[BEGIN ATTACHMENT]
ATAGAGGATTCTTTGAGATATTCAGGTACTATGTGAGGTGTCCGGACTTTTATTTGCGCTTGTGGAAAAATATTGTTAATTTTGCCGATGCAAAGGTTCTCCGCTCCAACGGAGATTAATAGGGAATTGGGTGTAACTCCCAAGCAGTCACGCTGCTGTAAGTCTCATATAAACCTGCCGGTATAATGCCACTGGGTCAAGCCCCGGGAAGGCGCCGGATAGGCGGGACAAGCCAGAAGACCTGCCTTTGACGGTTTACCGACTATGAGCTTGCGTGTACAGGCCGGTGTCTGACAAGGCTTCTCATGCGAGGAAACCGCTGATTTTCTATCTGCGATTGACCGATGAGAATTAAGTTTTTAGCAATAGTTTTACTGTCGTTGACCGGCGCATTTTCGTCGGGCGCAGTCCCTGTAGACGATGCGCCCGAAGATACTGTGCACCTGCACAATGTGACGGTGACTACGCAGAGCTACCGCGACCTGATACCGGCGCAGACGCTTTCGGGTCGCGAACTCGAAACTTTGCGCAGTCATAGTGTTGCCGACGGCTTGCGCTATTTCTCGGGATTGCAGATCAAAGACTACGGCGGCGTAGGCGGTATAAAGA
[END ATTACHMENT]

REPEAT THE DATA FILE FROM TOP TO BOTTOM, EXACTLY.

ATAGAGGATTCTTTGAGATATTCAGGTACTATGTGAGGTGTCCGGACTTTTATTTGCGCTTGTGGAAAAATATTGTTAATTTTGCCGATGCAAAGGTTCTCCGCTCCAACGGAGATTAATAGGGAATTGGGTGTAACTCCCAAGCAGTCACGCTGCTGTAAGTCTCATATAAACCTGCCGGTATAATGCCACTGGGTCAAGCCCCGGGAAGGCGCCGGATAGGCGGGACAAGCCAGAAGACCTGCCTTTGACGGTTTACCGACTATGAGCTTGCGTGTACAGGCCGGTGTCTGACAAGGCTTCTCATGCGAGGAAACCGCTGATTTTCTATCTGCGATTGACCGATGAGAATTAAGTTTTTAGCAATAGTTTTACTGTCGTTGACCGGCGCATTTTCGTCGGGCGCAGTCCCTGTAGACGATGCGCCCGAAGATACTGTGCACCTGCACAATGTGACGGTGACTACGCAGAGCTACCGCGACCTGATACCGGCGCAGACGCTTTCGGGTCGCGAACTCGAAACTTTGCGCAGTCATAGTGTTGCCGACGGCTTGCGCTATTTCTCGGGATTGCAGATCAAAGACTACGGCGGCGTAGGCGGTATAAAGA